Amnesty International has called for change in WA's treatment of juvenile offenders, after meeting with family members of the Banksia Hill detainees who had been relocated to the Hakia Men's Prison in West Australia.
Craig Quartermaine

17 Sep 2013 - 5:02 PM  UPDATED 17 Sep 2013 - 6:35 PM

Indigenous Rights Campaigner for Amnesty International Rodney Dillon has met with family members of the Banksia Hill detainees who had been relocated to the Hakia Men's Prison in West Australia. 

Lack of access has seen an investigation into the conditions of the Hakia and Banksia Hil detention centres halted.

"We've come over here from Amnesty to talk to some of the parents of the kids that are already in there to talk about their ways to stop kids going in there in the first place," Mr Dillion said.

"Is there diversionary things that we can put in place to stop having so many of our kids in Banksia too?"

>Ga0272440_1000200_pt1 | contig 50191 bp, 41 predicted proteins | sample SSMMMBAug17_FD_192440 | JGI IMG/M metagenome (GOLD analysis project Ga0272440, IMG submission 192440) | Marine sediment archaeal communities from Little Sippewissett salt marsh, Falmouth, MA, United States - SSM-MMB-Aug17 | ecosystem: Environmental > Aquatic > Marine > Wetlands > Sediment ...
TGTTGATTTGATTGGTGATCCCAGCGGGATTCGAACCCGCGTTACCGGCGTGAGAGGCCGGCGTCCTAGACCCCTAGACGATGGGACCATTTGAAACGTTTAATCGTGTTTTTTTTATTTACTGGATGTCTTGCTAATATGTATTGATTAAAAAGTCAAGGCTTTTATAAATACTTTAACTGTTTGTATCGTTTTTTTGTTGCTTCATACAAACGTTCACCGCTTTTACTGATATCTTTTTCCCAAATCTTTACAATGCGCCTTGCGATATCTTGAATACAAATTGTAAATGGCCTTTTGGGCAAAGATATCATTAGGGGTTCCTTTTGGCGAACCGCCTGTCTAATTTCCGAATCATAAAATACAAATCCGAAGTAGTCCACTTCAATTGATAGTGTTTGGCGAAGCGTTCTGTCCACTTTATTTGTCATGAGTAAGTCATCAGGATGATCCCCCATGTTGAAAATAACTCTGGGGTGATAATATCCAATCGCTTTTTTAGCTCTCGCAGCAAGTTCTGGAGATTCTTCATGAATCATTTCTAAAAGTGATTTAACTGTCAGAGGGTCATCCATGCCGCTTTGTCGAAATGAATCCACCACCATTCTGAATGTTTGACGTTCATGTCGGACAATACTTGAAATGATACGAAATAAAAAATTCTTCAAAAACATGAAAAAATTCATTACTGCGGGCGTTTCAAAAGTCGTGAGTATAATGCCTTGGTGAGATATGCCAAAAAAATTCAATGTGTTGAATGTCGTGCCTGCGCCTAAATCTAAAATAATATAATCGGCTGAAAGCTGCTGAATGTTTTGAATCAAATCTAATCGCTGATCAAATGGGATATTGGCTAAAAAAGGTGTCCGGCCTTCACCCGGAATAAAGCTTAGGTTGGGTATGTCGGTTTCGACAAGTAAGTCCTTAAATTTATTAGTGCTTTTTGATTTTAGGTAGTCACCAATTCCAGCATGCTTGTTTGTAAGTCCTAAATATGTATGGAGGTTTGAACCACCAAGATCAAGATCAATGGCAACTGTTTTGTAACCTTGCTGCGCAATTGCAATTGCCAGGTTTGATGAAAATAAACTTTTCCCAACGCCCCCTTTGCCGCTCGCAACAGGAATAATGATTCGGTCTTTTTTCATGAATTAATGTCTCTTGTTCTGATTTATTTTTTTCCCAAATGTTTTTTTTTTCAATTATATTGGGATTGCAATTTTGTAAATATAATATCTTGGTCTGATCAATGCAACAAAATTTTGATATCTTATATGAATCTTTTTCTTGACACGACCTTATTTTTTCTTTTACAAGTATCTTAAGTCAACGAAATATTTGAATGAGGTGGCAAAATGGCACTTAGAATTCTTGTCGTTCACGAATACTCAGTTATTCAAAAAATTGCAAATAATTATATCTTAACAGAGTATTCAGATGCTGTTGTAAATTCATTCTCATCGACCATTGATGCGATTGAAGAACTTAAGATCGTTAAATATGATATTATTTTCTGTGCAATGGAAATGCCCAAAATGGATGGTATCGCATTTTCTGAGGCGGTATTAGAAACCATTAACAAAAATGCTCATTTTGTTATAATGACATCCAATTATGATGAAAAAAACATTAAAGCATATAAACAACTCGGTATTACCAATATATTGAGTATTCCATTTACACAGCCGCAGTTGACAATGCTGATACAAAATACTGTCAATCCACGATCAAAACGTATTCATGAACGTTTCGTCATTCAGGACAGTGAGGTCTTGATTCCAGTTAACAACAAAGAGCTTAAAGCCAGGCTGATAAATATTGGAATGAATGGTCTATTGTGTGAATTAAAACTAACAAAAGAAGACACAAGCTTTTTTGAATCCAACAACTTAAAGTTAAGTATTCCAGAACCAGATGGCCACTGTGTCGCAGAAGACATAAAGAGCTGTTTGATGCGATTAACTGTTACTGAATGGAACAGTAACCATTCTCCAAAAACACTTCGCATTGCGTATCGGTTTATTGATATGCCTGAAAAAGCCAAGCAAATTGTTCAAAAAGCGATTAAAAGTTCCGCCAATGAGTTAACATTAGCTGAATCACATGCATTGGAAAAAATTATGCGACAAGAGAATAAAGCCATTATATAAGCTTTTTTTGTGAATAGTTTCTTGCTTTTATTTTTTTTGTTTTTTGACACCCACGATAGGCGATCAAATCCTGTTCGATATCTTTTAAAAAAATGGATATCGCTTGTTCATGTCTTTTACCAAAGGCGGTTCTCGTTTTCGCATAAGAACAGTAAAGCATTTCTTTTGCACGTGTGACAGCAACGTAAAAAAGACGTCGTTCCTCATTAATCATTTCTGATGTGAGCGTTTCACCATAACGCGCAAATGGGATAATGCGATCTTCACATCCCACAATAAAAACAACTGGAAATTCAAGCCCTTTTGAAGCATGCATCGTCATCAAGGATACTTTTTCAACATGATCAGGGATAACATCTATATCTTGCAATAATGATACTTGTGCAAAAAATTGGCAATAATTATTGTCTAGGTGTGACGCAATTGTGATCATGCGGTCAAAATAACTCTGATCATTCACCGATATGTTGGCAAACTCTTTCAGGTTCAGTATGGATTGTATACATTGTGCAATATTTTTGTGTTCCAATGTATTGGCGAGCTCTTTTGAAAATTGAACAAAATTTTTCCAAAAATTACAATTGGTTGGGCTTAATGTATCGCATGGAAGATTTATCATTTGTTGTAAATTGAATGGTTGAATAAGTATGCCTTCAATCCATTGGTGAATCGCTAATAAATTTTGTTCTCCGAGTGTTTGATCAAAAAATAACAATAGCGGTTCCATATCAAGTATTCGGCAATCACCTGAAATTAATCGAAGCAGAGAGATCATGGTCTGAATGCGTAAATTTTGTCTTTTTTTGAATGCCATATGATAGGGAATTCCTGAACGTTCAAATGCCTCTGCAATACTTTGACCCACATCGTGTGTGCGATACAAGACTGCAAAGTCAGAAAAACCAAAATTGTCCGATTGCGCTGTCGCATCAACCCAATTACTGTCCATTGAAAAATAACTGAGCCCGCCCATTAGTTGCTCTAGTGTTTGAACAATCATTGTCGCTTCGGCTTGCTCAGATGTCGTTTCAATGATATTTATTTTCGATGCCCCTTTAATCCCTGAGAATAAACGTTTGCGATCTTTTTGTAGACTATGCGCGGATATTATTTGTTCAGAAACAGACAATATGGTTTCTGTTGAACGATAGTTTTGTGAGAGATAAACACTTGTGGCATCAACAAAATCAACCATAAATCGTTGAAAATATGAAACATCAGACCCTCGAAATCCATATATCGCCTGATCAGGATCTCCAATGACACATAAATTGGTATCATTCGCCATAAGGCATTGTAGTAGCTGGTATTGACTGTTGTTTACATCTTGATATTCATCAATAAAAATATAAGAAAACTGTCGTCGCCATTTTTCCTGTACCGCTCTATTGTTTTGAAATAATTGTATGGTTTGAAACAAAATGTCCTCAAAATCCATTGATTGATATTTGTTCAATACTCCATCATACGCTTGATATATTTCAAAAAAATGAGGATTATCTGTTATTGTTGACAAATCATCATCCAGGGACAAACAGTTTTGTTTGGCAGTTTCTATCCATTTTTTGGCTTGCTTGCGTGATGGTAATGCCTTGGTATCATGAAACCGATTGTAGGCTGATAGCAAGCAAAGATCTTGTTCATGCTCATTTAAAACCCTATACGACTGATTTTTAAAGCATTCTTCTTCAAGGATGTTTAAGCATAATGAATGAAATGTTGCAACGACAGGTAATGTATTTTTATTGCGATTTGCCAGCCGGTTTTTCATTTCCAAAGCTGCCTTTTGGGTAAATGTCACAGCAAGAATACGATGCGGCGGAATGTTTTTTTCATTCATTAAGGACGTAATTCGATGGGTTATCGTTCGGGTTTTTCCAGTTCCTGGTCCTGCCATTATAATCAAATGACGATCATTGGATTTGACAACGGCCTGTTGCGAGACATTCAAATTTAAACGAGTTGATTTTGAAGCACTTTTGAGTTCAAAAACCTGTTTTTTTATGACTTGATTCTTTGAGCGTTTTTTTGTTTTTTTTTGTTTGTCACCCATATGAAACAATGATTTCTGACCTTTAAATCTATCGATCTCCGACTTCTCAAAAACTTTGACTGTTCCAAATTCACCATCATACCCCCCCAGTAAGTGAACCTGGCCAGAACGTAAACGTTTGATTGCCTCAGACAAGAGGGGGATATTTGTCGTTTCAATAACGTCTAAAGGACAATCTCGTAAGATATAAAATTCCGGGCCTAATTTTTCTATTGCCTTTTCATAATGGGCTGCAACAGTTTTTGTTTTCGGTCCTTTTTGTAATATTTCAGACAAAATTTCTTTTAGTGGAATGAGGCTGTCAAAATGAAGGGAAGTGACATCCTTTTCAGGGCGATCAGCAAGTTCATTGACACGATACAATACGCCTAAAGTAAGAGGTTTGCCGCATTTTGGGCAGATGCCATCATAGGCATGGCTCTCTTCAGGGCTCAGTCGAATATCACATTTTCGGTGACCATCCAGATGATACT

George Wheelhouse has been the lawyer representing the Juveniles moved to Hakia Men's Prison after January's riot.

"I'm very pleased that Amnesty International has become involved in this matter. I'm very disappointed to hear that, despite the court case, the boys are being kept in conditions where they are not getting enough education, not getting enough food, not getting enough psychological support," he said.

"They are really been treated badly in both Hakia and Banksia Hill".

The detainees have been relocated back to Banksia Hill but Indigenous Rights Campaigner Rodney Dillon believes WA's poor record of dealing with juveniles needs to become the focus of attention. 

"Western Australia has the highest incarceration rate of our people anywhere in this country," said Mr Dillon.

He says Amnesty hasn't been granted access to the jails, and they are relying on what parents of the detainees tell them.

"It's a situation that needs to be rectified," said detainees lawyer George Wheelhouse. "The West Australian government should focus first on young people from the detention and prison system. There are young people on remand who should not be in prison".

Rodney Dillon agrees.

"If we had a system that was good enough, you would find only 20 per cent of the kids would be in there. Now we can't give them too much advice, but we're looking at ways to work with the parents and work with the government to make sure that this doesn't keep happening".

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